The graduations are based on the experience of male, occupation class 1 lives for individual IP business for 1991-98 and will be referred to as IPM 1991-98.
The complexity of IP risks and limitations in the data have contributed towards the work producing these graduations being spread over a number of years and the results, including graduated sickness inception and termination rates, being presented in five inter-related working papers, totalling nearly 300 pages.
To help practitioners benefit from this large body of work, an overview paper has also been produced.
CMI Working Paper 48: An Overview of the Sickness Inception and Termination Rate Graduations provides an overview of the work presented in the five inter-related working papers
CMI Working Paper 48 summarises both the methodology and the key features of the graduations and experience. It is hoped that this paper will meet the needs of many IP practitioners on a stand-alone basis, and that it will also serve to provide an introduction and contextual ‘road map’ for the longer papers for those readers who wish to follow through all the detail.
CMI Working Paper 46: Background Papers on the Analysis of CMI Individual Income Protection Claim Records. This paper contains four short papers that present features of the claims data and changes to the initial processing of this data and report results of background investigations.
CMI Working paper 47: The Graduation of Sickness Rates for the CMI Individual Income Protection Experience 1991-98 of Males, Occupation Class 1. This is the main paper describing the development of the new graduations of the sickness inception experience.
This work was carried out before embarking on the graduation of the inception experience as the multi-state model demands this.
CMI Working Paper 5: The Graduation of Claim Recovery and Mortality Intensities for the Individual IP Experience for 1991-98 of Males, Occupation Class 1. This is the main paper describing the development of the new graduations of the termination experience.
CMI Working Paper 6: Date-related Features of Individual Income Protection Claims 1975-1998. This paper describes some features which emerged during the detailed examination of the claims records during the course of the work undertaken to produce graduations of the termination experience.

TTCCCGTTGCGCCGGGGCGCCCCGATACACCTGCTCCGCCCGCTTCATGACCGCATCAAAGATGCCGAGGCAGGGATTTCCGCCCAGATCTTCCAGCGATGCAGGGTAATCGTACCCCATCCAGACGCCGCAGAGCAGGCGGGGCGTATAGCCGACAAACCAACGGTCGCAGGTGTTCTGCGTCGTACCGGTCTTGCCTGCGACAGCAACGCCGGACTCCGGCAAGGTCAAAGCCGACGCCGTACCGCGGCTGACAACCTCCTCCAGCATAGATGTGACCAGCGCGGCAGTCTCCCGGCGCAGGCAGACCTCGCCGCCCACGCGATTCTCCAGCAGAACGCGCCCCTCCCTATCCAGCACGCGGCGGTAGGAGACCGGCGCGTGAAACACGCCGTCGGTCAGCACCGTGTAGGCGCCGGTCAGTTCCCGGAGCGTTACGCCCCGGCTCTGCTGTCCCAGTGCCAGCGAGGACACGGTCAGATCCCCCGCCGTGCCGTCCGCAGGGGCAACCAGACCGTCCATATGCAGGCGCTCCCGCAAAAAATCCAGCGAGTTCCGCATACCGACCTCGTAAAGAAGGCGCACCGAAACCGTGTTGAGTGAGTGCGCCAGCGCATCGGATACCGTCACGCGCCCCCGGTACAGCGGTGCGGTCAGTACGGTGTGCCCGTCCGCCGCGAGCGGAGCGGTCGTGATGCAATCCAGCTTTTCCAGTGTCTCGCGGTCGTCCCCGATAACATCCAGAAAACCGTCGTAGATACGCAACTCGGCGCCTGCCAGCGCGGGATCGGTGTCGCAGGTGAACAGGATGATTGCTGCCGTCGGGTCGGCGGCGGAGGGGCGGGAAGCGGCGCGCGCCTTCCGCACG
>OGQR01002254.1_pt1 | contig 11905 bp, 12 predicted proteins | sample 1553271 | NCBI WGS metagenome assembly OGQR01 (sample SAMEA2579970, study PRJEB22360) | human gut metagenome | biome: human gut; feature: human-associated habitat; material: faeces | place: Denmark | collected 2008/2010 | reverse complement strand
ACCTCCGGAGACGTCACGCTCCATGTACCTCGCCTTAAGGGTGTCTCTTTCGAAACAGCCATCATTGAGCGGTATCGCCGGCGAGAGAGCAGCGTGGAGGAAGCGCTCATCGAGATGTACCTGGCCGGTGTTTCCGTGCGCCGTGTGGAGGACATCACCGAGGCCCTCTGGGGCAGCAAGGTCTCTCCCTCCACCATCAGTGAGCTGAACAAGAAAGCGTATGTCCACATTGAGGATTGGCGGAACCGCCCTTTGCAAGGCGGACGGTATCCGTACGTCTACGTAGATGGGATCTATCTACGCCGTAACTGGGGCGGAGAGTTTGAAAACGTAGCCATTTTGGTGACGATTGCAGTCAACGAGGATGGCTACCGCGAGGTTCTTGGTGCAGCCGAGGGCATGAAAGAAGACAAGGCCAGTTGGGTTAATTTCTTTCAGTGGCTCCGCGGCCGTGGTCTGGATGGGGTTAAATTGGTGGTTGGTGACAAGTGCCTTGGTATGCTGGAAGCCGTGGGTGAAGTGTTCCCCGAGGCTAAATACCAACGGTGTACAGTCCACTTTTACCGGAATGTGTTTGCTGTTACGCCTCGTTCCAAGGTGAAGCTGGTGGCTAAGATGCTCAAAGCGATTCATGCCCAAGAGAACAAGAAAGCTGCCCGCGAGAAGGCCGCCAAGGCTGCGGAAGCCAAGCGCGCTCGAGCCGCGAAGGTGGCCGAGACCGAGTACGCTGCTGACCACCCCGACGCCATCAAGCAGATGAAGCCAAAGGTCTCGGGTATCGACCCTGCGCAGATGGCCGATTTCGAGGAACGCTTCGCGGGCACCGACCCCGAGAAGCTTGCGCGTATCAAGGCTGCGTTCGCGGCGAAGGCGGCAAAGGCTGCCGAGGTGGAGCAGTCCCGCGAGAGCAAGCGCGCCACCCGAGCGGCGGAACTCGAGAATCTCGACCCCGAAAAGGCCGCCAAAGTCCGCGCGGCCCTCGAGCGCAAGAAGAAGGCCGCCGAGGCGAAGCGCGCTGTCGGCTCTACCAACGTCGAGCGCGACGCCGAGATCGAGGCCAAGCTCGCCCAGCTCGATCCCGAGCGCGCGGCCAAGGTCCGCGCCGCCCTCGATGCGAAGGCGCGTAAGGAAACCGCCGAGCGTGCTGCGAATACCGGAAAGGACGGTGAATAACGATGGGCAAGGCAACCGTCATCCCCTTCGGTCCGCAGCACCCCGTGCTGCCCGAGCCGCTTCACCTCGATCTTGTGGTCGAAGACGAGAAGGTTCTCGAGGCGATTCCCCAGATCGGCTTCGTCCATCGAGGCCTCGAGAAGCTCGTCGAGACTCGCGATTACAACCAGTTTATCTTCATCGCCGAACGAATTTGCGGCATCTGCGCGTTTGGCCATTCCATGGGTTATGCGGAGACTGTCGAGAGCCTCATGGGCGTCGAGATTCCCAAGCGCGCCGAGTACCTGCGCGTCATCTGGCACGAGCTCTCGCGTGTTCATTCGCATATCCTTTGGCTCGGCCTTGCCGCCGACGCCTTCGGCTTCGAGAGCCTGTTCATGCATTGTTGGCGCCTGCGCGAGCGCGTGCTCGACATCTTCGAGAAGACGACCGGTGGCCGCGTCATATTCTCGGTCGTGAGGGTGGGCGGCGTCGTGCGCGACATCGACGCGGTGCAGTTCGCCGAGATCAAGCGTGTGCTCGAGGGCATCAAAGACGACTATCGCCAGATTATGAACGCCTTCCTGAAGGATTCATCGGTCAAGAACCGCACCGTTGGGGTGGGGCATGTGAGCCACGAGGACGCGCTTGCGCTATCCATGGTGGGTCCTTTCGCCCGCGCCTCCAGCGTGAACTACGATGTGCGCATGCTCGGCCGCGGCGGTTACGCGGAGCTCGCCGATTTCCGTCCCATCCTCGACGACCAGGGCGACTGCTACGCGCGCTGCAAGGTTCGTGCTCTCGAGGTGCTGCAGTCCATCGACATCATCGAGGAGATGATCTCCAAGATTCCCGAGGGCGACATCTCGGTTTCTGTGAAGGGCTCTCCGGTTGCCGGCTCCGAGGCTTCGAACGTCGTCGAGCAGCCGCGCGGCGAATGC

CMI Working Paper 7: The Claim Termination Experience of Income Protection Business, 1991-98, for Other Male Occupations, Females and Group. This paper compares the experience of other subsets of the 1991-98 data with the new termination graduations, which were based on the male, class 1 experience.
These Working Papers refer to the Committee’s intention to recommend the IPM 1991-98 rates for ‘adoption’ by the IFoA
It was subsequently agreed that the concept of adoption was no longer relevant and this was not pursued. It should not be inferred that there was any dilution of quality standards in respect of the IPM 1991-98 tables.
CMI Working paper 48. An overview of the graduations of sickness inceptions and termination rates for the CMI individual income protection experience for 1991-98 of males, occupation class 130 June 2010
CMI Working paper 46. Background papers on the analysis of CMI individual income protection claim records30 June 2010
CMI Working paper 47. The graduation of sickness rates for the CMI individual income protection experience for 1991-98 of males, occupation class 129 July 2010
Graduated values of claim inception intensities for males, occupation class 1, 1991-98, by exact age at falling sick29 July 2010
CMI Working paper 7. The claim termination experience of icome protection business, 1991-98, for other male occupations, females and group6 May 2004
- 6 May 2004
CMI Working paper 5. The graduation of claim recovery and mortality intensities for the individual income protection experience for 1991-98 of males, occupation class 16 May 2004
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The purpose of this research paper is to explore enterprise risk management lessons which can be learnt from the Covid-19 pandemic in preparation for potential future pandemics as well as other “gray rhino” or “black swan” events. This paper is not intended to be an all-encompassing solution to the issues presented by Covid-19; rather, the content has been provided to help drive discussions regarding how risk management processes may need to evolve in line with the dynamic nature of the underlying risks that they sometimes need to capture.
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